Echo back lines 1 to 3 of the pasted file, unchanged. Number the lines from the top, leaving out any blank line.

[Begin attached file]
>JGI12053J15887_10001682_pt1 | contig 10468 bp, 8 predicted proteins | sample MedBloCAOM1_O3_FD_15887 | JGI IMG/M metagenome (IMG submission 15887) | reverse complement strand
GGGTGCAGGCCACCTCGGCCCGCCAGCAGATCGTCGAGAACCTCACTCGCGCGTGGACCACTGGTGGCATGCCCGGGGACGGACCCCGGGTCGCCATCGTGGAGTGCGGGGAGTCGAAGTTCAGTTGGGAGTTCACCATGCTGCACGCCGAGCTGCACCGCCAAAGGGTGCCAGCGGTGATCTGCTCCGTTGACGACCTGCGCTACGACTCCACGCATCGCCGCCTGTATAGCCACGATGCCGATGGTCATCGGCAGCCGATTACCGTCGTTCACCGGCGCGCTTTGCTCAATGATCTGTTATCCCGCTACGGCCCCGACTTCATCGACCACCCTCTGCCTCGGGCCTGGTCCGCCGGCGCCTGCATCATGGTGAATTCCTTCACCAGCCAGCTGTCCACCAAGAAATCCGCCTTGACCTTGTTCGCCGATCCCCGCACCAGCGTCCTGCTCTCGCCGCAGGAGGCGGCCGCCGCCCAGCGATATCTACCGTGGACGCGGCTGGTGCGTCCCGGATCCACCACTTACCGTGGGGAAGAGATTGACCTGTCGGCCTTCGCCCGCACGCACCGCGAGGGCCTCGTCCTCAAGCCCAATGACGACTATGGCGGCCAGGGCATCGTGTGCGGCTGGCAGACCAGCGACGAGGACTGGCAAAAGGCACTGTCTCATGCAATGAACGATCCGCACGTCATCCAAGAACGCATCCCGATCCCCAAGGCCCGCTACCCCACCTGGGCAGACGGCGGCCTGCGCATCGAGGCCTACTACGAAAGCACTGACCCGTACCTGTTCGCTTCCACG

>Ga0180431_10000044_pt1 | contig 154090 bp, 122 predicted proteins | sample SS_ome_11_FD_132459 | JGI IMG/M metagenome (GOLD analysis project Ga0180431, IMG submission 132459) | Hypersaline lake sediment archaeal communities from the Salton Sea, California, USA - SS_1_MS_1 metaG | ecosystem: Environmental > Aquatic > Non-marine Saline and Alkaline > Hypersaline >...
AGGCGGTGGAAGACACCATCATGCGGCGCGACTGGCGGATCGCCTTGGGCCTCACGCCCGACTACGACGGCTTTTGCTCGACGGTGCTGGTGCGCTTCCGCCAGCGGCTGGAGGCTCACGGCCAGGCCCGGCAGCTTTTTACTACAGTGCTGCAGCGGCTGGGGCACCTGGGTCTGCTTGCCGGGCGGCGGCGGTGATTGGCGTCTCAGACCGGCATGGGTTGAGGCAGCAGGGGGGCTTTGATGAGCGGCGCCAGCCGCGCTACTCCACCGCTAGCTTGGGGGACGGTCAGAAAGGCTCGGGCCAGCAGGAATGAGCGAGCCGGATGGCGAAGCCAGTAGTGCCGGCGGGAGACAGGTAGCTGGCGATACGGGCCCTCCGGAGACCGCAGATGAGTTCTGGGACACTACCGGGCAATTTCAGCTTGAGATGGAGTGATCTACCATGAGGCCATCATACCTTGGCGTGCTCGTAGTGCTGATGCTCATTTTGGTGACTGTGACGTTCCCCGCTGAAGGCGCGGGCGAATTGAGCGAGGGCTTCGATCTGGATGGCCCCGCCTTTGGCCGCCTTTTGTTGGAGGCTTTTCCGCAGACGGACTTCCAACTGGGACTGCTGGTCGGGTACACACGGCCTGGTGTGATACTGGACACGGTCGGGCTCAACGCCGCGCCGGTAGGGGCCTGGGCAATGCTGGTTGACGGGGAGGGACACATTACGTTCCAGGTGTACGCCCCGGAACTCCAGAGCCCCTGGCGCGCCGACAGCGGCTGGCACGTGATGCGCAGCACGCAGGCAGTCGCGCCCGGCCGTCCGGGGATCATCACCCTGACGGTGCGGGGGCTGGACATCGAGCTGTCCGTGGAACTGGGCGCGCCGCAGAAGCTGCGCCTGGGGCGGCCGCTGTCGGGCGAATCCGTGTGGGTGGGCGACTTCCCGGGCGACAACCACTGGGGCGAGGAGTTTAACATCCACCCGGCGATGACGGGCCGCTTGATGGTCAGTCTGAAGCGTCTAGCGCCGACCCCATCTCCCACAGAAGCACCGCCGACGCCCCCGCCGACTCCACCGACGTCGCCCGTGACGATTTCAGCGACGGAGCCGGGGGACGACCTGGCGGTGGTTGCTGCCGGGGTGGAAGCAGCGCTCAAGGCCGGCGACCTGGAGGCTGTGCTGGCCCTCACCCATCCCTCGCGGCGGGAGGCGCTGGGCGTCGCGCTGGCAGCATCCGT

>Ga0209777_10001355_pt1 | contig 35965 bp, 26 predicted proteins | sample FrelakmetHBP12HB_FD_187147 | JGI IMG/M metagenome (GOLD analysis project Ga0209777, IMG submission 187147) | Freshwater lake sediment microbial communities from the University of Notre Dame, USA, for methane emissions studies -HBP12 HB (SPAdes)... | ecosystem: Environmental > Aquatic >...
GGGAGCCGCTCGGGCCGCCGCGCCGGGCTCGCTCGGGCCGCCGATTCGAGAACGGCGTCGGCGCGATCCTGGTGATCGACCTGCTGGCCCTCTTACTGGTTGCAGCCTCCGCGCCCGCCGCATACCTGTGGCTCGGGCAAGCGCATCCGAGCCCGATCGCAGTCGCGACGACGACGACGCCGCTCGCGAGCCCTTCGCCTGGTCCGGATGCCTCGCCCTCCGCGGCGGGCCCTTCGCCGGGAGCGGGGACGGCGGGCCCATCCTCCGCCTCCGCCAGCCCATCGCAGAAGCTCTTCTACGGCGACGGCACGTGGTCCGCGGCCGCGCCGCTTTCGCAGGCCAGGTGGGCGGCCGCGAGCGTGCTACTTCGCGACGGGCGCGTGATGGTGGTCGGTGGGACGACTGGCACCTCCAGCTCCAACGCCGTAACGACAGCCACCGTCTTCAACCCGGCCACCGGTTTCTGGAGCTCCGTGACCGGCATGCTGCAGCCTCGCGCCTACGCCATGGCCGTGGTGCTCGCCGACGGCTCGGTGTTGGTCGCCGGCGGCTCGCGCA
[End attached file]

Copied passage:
>JGI12053J15887_10001682_pt1 | contig 10468 bp, 8 predicted proteins | sample MedBloCAOM1_O3_FD_15887 | JGI IMG/M metagenome (IMG submission 15887) | reverse complement strand
GGGTGCAGGCCACCTCGGCCCGCCAGCAGATCGTCGAGAACCTCACTCGCGCGTGGACCACTGGTGGCATGCCCGGGGACGGACCCCGGGTCGCCATCGTGGAGTGCGGGGAGTCGAAGTTCAGTTGGGAGTTCACCATGCTGCACGCCGAGCTGCACCGCCAAAGGGTGCCAGCGGTGATCTGCTCCGTTGACGACCTGCGCTACGACTCCACGCATCGCCGCCTGTATAGCCACGATGCCGATGGTCATCGGCAGCCGATTACCGTCGTTCACCGGCGCGCTTTGCTCAATGATCTGTTATCCCGCTACGGCCCCGACTTCATCGACCACCCTCTGCCTCGGGCCTGGTCCGCCGGCGCCTGCATCATGGTGAATTCCTTCACCAGCCAGCTGTCCACCAAGAAATCCGCCTTGACCTTGTTCGCCGATCCCCGCACCAGCGTCCTGCTCTCGCCGCAGGAGGCGGCCGCCGCCCAGCGATATCTACCGTGGACGCGGCTGGTGCGTCCCGGATCCACCACTTACCGTGGGGAAGAGATTGACCTGTCGGCCTTCGCCCGCACGCACCGCGAGGGCCTCGTCCTCAAGCCCAATGACGACTATGGCGGCCAGGGCATCGTGTGCGGCTGGCAGACCAGCGACGAGGACTGGCAAAAGGCACTGTCTCATGCAATGAACGATCCGCACGTCATCCAAGAACGCATCCCGATCCCCAAGGCCCGCTACCCCACCTGGGCAGACGGCGGCCTGCGCATCGAGGCCTACTACGAAAGCACTGACCCGTACCTGTTCGCTTCCACG

>Ga0180431_10000044_pt1 | contig 154090 bp, 122 predicted proteins | sample SS_ome_11_FD_132459 | JGI IMG/M metagenome (GOLD analysis project Ga0180431, IMG submission 132459) | Hypersaline lake sediment archaeal communities from the Salton Sea, California, USA - SS_1_MS_1 metaG | ecosystem: Environmental > Aquatic > Non-marine Saline and Alkaline > Hypersaline >...